A challenging case: An emaciated cat with abdominal distention - Veterinary Medicine
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A challenging case: An emaciated cat with abdominal distention
This outdoor cat's severely distended abdomen and weight loss were the most obvious manifestations of numerous internal problems.


VETERINARY MEDICINE


Reported factors leading to candidiasis in people and animals include immune suppression, neoplasia, chemotherapy, prolonged antibiotic or glucocorticoid use, diabetes mellitus, burns, infectious disease, and prolonged intravenous or urinary catheter placement.13,14 Multiple factors may have contributed to disseminated candidiasis in this cat, including the oral ulceration and gastric perforation that represented a break in mucosal defenses. Additionally, the cat had received broad-spectrum antibiotics in the recent past that may have inhibited resident microflora, allowing C. albicans to proliferate in the gastrointestinal system. Candidiasis in cats has been associated with gastroenteritis, pyothorax, diabetes mellitus, urocystitis, and uveitis.2,15-18 Ocular and systemic candidiasis was documented in two cats that had negative test results for FIV and FeLV, as was the case in this cat.2,18 Although FIV and FeLV cannot be completely ruled out based on serology, the ELISA is considered a sensitive test, so it was unlikely that either of these was a contributing factor in this cat.19 Candida albicans is the most frequently isolated fungal pathogen in immunocompromised people14; however, the cat in this report had evidence of an active immune system supported by a leukocytosis. The white blood cell count was elevated at each examination, suggesting that the cat was not immunosuppressed. In fact, a leukocytosis was a common finding in cats reported to have candidiasis.2,16-18 Multiple clinicopathologic abnormalities in this case could be attributed to chronic inflammatory disease, including the neutrophilia, lymphopenia, and hyperglobulinemia. A mild left shift can be associated with an infection but can also be part of a chronic inflammatory condition or granulomatous disease.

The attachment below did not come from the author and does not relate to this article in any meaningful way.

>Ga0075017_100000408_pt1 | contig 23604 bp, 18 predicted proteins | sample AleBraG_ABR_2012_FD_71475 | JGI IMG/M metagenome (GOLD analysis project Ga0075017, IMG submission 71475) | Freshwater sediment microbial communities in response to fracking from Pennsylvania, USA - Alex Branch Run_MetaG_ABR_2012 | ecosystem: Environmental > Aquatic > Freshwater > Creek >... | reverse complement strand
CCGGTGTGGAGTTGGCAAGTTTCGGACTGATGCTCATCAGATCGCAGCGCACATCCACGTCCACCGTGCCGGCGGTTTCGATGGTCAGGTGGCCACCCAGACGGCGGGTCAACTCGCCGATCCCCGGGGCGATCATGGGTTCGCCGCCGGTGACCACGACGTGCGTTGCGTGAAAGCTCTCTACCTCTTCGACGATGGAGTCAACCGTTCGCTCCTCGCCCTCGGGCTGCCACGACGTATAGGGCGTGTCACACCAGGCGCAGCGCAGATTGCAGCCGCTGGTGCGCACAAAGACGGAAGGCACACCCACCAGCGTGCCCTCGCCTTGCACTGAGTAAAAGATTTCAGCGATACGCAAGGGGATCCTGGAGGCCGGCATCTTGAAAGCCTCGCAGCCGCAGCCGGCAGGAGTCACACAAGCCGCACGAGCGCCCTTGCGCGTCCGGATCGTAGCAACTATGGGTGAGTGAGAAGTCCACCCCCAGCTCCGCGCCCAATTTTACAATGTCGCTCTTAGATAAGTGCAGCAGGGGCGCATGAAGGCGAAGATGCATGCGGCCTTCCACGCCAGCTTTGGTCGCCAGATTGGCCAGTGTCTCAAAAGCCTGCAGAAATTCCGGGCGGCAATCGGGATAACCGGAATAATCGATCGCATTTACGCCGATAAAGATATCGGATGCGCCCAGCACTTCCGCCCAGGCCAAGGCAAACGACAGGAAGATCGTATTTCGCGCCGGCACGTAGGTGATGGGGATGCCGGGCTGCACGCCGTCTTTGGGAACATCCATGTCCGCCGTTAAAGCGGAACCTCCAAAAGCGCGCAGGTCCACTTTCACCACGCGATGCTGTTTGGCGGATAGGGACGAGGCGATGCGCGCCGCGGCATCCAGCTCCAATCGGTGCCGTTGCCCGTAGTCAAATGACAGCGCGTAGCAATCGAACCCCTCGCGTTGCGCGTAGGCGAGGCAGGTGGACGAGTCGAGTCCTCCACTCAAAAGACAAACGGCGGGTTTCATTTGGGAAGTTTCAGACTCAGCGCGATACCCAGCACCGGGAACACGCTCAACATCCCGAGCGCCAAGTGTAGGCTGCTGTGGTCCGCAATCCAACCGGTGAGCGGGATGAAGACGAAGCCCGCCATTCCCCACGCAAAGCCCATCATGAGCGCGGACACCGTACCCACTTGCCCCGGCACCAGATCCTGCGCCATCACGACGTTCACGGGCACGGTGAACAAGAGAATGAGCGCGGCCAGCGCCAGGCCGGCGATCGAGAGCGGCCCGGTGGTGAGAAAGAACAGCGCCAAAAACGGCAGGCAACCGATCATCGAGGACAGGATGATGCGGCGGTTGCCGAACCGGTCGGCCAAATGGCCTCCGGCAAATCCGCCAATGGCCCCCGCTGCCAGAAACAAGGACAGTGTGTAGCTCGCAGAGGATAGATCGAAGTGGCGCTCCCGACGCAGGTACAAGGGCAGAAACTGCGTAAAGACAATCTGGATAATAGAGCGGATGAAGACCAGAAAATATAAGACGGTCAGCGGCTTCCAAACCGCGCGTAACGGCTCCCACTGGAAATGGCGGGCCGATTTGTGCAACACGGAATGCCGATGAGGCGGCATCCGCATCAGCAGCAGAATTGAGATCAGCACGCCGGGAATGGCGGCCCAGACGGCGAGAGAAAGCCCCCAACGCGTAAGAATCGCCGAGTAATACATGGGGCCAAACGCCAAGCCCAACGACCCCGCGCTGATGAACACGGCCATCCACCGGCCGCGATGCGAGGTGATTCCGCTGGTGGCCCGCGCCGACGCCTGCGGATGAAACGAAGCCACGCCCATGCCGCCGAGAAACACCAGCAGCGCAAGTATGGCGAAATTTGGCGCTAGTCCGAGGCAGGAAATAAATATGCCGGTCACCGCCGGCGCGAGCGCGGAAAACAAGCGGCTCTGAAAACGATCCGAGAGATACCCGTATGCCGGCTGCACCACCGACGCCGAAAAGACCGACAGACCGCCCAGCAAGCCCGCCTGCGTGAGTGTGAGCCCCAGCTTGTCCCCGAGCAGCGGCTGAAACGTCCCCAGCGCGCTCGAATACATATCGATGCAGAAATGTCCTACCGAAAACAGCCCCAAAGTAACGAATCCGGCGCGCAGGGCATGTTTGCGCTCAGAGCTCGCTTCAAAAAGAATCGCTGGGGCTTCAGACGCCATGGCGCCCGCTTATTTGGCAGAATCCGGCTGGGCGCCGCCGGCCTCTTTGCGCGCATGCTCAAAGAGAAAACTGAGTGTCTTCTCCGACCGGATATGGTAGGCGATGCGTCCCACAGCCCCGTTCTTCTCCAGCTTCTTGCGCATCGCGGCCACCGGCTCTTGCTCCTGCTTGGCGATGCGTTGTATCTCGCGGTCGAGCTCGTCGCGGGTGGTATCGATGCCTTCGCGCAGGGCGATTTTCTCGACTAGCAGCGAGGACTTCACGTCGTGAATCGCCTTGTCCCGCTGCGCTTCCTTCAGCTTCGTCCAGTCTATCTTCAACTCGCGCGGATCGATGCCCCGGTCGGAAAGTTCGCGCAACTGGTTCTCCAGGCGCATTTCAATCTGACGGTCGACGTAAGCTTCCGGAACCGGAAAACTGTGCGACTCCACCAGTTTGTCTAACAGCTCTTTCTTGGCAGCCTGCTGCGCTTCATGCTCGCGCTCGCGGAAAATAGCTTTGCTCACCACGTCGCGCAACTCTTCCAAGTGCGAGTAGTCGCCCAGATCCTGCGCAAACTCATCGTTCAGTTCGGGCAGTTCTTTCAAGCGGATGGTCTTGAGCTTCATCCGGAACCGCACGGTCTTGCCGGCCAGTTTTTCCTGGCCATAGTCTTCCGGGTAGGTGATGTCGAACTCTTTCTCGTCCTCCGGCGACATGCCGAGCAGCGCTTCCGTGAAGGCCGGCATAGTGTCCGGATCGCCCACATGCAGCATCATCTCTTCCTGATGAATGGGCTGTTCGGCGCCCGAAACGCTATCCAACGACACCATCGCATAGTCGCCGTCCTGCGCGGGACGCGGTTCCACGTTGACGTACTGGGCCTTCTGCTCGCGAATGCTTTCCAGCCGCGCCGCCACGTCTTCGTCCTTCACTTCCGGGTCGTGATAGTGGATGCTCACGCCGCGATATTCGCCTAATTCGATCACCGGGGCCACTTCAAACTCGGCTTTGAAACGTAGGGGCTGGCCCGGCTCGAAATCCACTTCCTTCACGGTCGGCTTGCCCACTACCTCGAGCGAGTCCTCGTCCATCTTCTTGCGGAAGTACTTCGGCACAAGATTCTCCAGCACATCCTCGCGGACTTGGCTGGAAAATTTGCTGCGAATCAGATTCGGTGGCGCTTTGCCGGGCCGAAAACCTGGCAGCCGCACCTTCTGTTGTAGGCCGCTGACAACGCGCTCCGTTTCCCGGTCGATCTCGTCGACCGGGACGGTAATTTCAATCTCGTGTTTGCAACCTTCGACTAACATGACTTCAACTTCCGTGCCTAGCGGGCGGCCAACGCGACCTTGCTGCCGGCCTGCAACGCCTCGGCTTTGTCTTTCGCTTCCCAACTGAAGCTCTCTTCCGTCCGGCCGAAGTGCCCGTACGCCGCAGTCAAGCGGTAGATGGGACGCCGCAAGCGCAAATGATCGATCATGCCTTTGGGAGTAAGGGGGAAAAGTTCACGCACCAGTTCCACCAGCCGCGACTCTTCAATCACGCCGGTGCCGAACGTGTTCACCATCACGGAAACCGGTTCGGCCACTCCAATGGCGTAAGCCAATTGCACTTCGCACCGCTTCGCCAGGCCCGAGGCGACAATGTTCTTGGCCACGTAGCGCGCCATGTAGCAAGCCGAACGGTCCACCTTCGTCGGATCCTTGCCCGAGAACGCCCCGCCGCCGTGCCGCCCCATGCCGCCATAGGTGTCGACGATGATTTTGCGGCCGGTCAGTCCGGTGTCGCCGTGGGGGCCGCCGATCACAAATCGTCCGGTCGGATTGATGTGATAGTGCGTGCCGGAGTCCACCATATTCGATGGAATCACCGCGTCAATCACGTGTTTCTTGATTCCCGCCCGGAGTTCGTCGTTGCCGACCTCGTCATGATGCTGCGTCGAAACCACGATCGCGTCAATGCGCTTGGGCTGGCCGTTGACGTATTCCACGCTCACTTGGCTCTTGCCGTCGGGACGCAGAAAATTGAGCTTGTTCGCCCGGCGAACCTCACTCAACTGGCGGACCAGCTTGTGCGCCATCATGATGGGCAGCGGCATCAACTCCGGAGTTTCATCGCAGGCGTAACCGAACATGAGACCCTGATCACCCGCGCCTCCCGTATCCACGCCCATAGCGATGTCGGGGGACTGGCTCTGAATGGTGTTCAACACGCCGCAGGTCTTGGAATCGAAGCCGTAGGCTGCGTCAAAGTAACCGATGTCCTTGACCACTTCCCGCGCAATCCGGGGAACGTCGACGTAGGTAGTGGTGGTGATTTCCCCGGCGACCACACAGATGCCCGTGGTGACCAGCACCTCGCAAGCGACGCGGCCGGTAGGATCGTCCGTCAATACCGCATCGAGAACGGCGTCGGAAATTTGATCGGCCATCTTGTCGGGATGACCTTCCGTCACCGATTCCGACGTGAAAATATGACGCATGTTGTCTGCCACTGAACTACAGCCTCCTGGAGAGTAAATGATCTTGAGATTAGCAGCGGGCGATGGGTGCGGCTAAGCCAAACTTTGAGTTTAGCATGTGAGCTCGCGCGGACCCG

Other clinicopathologic abnormalities included an elevated blood urea nitrogen concentration, which may have been due to azotemia (prerenal or renal) but was more likely due to blood in the gastrointestinal tract, as was seen during necropsy evaluation. Gastrointestinal hemorrhage may lead to increased absorption of protein and subsequent elevation in blood urea nitrogen. The normal creatinine concentration might have been inappropriately low because of the cat's emaciated condition and associated loss of lean muscle mass.20 The icterus and hyperbilirubinemia were most likely due to hepatic or posthepatic causes, since no hemolysis was observed and severe lymphocytic infiltrative hepatitis with fibrosis and biliary hyperplasia were noted on histologic examination of the liver. It is not clear why the liver enzyme activities were normal in the face of obvious histologic abnormalities. Because the liver enzymes evaluated (alkaline phosphatase and alanine aminotransferase) are inducible or leakage enzymes, not tests of liver function, measuring bile acids or blood ammonia concentrations may have been beneficial in this case.

We never definitively diagnosed toxoplasmosis in this cat. Because toxoplasmosis can be difficult to diagnose, a combination of serologic test results and clinical signs is often required. Serologic tests for T. gondii, a protozoal organism, measure detectable antibody to IgM and IgG. Current or recent infection is generally suspected when there is an elevated IgM titer or at least a fourfold increase in IgG titers with paired serum samples.21 Cats can have persistently elevated IgG titers years after exposure; consequently, the single elevated IgG titer for T. gondii in this cat may not have been evidence of current infection.21 Convalescent serum was not available for evaluation. Ocular lesions such as chorioretinitis and anterior uveitis are common manifestations of toxoplasmosis.22 Most lesions consist of a lymphocytic-plasmacytic infiltrate without identifiable organisms, as was the case in this cat. We thought that the elevated IgG titer combined with the clinical signs consistent with T. gondii infection, including pulmonary disease and chorioretinitis, warranted appropriate antibiotic therapy even if the organisms were not identified.

The positive result on the Western blot for Bartonella species antigen in our patient was suggestive of Bartonella species exposure. Cats that test +3 or +4 are considered to be currently infected, and appropriate antibiotic therapy is recommended.23 Multiple studies have suggested that bartonellosis can lead to chronic disease, and simultaneous infection with T. gondii and Bartonella species may be required to observe more pronounced disease manifestations.24 Although bartonellosis was not confirmed with a positive blood culture result or by polymerase chain reaction testing, it is a disease with vague historical and clinical signs such as those observed initially in this cat, so we initiated appropriate treatment.


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Source: VETERINARY MEDICINE,
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